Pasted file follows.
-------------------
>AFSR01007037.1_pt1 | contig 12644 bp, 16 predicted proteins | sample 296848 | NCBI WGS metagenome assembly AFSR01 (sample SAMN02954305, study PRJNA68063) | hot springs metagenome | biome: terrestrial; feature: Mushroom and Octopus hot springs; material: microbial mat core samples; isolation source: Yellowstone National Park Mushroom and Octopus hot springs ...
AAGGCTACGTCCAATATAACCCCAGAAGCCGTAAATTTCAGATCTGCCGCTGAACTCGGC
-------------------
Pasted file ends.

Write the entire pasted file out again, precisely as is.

>AFSR01007037.1_pt1 | contig 12644 bp, 16 predicted proteins | sample 296848 | NCBI WGS metagenome assembly AFSR01 (sample SAMN02954305, study PRJNA68063) | hot springs metagenome | biome: terrestrial; feature: Mushroom and Octopus hot springs; material: microbial mat core samples; isolation source: Yellowstone National Park Mushroom and Octopus hot springs ...
AAGGCTACGTCCAATATAACCCCAGAAGCCGTAAATTTCAGATCTGCCGCTGAACTCGGC